[OPE-L:1737] Re: Temporality and Simultaneity

Massimo De Angelis (M.DeAngelis@uel.ac.uk)
Thu, 11 Apr 1996 07:23:02 -0700

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Dear Chai-on,

sorry for the late reply. the way I read your example below is this:
whatever is the forecast for next period, capitalist B has paid 100
for c, so at total market value = 260 the total prate for B is
80/100 (lower than prate for A) . NEXT period prate will be equal if
B buys at 80. To me, BOTH are real profit rate. Can you tell me why
you don't think this is the case??


> Dear Massimo,
> In the example of the two producers, I assumed the value of input materials
> to be changing. If the production conditions (the machinarys, etc.) are
> changing in their values, the less competitive producer should be weeded out.
> Because the input materials are assumed to change in their values, he was
> less competitive temporarily. let us discuss this case only in the first instance.
> let assume the producer A purchased the input materials at 100 while his
> competitor did them of the same amount at 80 at a later point of time for
> the reason that the input materials were devalued (the two values, 100 and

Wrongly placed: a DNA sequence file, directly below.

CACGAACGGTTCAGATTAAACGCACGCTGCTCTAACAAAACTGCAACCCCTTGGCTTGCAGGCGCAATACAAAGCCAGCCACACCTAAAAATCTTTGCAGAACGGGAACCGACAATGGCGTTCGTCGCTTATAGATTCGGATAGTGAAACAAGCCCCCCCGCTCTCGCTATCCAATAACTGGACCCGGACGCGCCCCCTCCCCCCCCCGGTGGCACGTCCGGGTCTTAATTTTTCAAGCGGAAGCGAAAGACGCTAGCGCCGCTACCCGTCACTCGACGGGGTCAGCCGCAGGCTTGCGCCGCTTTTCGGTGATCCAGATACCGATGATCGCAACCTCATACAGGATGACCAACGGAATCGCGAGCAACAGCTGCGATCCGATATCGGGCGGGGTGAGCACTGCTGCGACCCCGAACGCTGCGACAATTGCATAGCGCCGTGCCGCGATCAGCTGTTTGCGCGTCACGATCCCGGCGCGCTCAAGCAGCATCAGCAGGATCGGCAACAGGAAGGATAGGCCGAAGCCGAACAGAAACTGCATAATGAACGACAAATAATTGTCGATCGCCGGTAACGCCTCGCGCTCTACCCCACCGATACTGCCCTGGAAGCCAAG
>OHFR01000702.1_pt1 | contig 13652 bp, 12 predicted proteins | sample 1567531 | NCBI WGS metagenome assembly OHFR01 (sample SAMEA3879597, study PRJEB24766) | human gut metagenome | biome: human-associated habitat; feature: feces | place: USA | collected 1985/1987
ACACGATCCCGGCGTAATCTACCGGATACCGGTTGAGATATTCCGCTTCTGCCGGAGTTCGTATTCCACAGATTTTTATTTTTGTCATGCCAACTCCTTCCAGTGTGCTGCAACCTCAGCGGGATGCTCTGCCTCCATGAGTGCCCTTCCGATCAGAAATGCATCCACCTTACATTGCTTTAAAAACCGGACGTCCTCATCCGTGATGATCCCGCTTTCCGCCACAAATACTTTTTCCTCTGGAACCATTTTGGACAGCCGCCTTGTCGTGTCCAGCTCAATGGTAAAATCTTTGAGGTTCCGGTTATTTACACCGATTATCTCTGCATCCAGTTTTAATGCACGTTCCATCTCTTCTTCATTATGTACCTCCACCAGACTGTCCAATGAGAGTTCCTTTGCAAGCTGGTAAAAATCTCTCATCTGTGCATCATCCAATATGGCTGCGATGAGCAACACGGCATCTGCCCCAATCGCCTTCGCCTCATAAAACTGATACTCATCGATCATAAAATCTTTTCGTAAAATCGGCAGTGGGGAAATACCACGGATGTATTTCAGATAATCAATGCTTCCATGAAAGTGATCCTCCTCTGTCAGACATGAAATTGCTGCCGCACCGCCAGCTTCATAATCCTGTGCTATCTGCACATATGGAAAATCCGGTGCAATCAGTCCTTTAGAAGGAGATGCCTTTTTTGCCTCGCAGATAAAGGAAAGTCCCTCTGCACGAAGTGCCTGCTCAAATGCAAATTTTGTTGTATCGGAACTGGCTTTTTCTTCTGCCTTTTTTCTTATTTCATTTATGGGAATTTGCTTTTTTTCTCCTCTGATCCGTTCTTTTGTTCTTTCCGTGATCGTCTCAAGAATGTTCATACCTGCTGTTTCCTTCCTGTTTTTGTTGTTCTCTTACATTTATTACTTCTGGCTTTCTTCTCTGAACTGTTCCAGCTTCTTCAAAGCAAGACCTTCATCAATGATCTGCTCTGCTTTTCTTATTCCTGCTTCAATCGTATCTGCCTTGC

> 80, were assumed to have been prevalent market values). The second producer
> has not yet come out to the market when the first man put his products on
> the market. But, when his products are on the market, the input materials
> are already known to have been devalued. Nevertheless, because the second
> man has not produced the same product with less expensive input materials,
> the market value of the products are not yet depreciated in proportion to
> the value of the input materials. Then, how would he compute his profit rate?
> 100(c)+80(v)+80(s)=260 is its current market value. But since 100(c) is
> already depreciated, 80(c)+80(v)+100(s)=260 will be seen as the prevailing
> market condition. In the first case, the profit rate would be 80/180. But
> in the second case, it would be 100/160. None of the two can be a proper
> profit rate in projecting the next production. 80(c)+80(v)+80(s)=240 will
> rather be a proper reference for it. Yet it is not a real profit rate,
> is it?
> I look forward your reply.
> With regards
> Chai-on Lee